Great oaks grow mighty minstrels in the blast.
Pale the rain-rutted roadways shine
In the green light
Behind the cedar and the pine:
Come, thundering night!
Blacken broad earth with hoards of storm:
For me yon valley-cottage beckons warm.


‘Gossamer Abundant’

gossamer and iron

“Slow thro’ the air                                         

The gossamer-floats; 

or stretch’d from blade to blade

The wavy net-work whitens all the fields.”   Gilbert White

On this day of March 22 in 1773, Gilbert White noted the following in his diary: –

 ‘Gossamer floats about.’

It will have been noted by now that the esteemed diarist did not often give way to flights of fancy, although he occasionally waxed rhapsodical in poetry to his greatest love—the natural world. To him the ‘new-mown hay’, the moment when ‘love-sick turtles breathe their amorous pain’, and the movements of the ‘swift in rapid giddy ring’, were the stuff of poetry most sublime.

Selborne, Gilbert White's home

Selborne, Gilbert White’s home

Two years later, on this day of March 22 in 1775, Gilbert White, in one of his more prosaic moments, would merely jot down:

‘Snake appears: toad comes forth.  Frogs spawn.  Horse-ants come forth.’

To him, this plain-stated, unvarnished truth, was the essence of beauty.

spring crocus

Still, there was, for White, the ethereality of gossamer, ’the wavy net-work’, the dreamy delicate spider webs, the white cottony wisps floating from the willows. It was often noted in his diary, year after year:

’gossamer streams’
gossamer abundant’
gossamer floats’
‘vast quantities of gossamer’
‘much gossamer flying’
‘the air is full of gossamer’

and finally,

‘Much gossamer. Bat.’

On Oct. 15, 1788, overcome, he wrote a poem about gossamer:

“slow thro’ the air

The gossamer-floats; or stretch’d from blade to blade

The wavy net-work whitens all the fields.”

Dear Gilbert. We love him so.

Earlier than Gilbert White, Shakespeare also wrote of ‘gossamer’. It is a word that has intrigued lexicographers ever since.

‘the gossamer that idles
in the wanton summer air.’

Footnotes to the text read:

[Dyce.”\ In Hannibal and Scipio, 1637, by Nabbes:
‘Fine as Arachne’s web, or gossamer [‘gosshemert.’ Nares], 
 Whose curls, when garnished by their dressing, shew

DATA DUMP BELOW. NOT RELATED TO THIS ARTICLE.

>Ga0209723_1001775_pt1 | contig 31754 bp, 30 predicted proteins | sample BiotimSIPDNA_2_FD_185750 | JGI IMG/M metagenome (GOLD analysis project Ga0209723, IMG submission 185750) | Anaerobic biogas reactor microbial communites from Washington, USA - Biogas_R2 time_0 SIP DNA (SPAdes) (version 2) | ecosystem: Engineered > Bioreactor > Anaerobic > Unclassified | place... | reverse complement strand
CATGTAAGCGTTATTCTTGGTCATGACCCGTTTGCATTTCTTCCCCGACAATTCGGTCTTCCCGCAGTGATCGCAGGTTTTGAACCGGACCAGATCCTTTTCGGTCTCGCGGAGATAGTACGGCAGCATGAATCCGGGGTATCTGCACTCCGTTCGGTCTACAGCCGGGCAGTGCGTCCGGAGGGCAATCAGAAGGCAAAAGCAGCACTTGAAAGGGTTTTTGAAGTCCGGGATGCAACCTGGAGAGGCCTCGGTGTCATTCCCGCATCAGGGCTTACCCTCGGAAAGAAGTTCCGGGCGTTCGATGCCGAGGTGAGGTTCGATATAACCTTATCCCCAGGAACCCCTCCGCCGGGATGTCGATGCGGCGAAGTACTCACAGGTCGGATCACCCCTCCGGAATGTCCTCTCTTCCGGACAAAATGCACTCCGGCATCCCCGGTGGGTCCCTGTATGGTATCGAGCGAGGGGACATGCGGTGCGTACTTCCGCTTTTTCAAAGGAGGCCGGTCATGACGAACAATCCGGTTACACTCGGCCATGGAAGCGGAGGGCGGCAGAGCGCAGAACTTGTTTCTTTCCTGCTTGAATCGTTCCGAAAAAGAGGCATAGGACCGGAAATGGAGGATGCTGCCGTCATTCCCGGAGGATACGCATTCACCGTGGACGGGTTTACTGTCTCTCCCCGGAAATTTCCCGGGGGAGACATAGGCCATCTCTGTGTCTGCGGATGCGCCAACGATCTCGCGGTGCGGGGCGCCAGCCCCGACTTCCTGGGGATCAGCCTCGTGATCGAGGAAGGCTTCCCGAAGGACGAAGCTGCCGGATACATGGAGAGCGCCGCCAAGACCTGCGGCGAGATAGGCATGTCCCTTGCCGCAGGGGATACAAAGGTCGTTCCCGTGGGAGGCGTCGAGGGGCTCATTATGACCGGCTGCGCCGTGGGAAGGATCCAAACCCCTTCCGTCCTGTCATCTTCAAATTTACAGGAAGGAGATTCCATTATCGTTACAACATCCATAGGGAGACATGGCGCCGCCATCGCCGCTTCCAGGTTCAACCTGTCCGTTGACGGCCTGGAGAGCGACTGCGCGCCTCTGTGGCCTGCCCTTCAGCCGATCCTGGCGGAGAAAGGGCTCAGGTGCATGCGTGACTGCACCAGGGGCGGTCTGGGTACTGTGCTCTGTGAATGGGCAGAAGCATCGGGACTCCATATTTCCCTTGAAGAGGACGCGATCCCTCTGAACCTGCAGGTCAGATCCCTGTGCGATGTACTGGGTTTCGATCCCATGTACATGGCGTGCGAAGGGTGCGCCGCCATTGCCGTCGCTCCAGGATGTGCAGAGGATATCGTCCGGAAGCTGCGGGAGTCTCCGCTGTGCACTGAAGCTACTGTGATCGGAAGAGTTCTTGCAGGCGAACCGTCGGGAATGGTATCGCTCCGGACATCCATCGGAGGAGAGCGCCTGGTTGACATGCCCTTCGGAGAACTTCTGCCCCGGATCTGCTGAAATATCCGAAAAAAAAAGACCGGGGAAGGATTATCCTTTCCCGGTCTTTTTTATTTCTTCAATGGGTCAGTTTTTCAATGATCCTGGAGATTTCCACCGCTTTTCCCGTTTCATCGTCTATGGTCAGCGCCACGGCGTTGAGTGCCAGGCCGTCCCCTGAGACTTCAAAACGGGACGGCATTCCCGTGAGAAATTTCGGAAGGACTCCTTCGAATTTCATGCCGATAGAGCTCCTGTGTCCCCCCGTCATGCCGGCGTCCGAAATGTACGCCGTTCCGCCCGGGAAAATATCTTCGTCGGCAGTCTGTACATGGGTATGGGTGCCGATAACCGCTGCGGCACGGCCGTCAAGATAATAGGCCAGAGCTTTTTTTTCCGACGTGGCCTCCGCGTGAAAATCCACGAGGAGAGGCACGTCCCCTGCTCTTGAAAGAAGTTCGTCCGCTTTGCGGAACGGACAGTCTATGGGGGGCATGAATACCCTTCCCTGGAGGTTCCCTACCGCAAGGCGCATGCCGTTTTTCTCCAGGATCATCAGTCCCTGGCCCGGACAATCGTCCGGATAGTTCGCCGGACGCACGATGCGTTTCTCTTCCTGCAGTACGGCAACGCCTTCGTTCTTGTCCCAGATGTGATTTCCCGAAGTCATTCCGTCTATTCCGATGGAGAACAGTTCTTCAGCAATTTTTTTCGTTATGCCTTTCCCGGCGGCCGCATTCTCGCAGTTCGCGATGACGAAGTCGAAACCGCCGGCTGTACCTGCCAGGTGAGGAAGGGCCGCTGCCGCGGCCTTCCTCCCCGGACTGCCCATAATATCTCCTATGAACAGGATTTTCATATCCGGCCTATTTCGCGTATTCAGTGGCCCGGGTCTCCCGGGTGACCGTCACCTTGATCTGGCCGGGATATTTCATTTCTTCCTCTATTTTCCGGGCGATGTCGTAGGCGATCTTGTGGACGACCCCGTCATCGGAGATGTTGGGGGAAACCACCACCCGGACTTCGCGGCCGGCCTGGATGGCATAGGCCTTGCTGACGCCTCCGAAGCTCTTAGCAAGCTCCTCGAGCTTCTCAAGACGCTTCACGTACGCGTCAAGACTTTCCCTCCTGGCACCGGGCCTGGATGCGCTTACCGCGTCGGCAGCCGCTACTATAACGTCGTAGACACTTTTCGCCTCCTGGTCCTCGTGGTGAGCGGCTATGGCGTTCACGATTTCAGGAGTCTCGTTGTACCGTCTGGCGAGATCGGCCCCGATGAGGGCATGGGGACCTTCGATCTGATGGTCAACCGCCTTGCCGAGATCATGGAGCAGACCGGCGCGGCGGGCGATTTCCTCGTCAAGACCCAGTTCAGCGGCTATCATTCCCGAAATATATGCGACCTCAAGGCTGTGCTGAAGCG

Like that spun vapour when ’tis pearl’d with dew?*

English Expositor, 1616: gossomor: ‘Things that flye like cobwebs in the ayre’…

Even in a footnote it is entrancing… ‘like that spun vapor when ’tis pearl’d with dew…’

Too evocative to just leave there.

The writing of Virginia Woolf has been likened to gossamer strands of delicate imagery. Delicate, yes—shaded, subtle; yet the overall effect is a weave of surprisingly sinew-tough prose.

She wrote in The Common Reader: (1925)
‘nothing [proves] a writer’s greatness more than his capacity to consolidate his scene by the use of what, until he touched them, seemed wisps of cloud and threads of gossamer.’ 

In this further segment from The Common Reader ‘Notes on An Elizabethan Play’ (which could be subtitled ‘On Being Bored by the Elizabethans’):

‘Is it not that literature, if it is to keep us on the alert through five acts or thirty-two chapters, must somehow be based on Smith, have one toe touching Liverpool, take off into whatever heights it pleases from reality? We are not so purblind as to suppose that a man because his name is Smith and he lives at Liverpool is therefore “real”.

‘We know indeed that this reality is a chameleon quality, the fantastic becoming as we grow used to it often the closest to the truth, the sober the furthest from it…’

Well; except for the reference to the chameleon the reality she describes is a world away from Gilbert White’s reality, and his delight in a spring day March 19, 1787: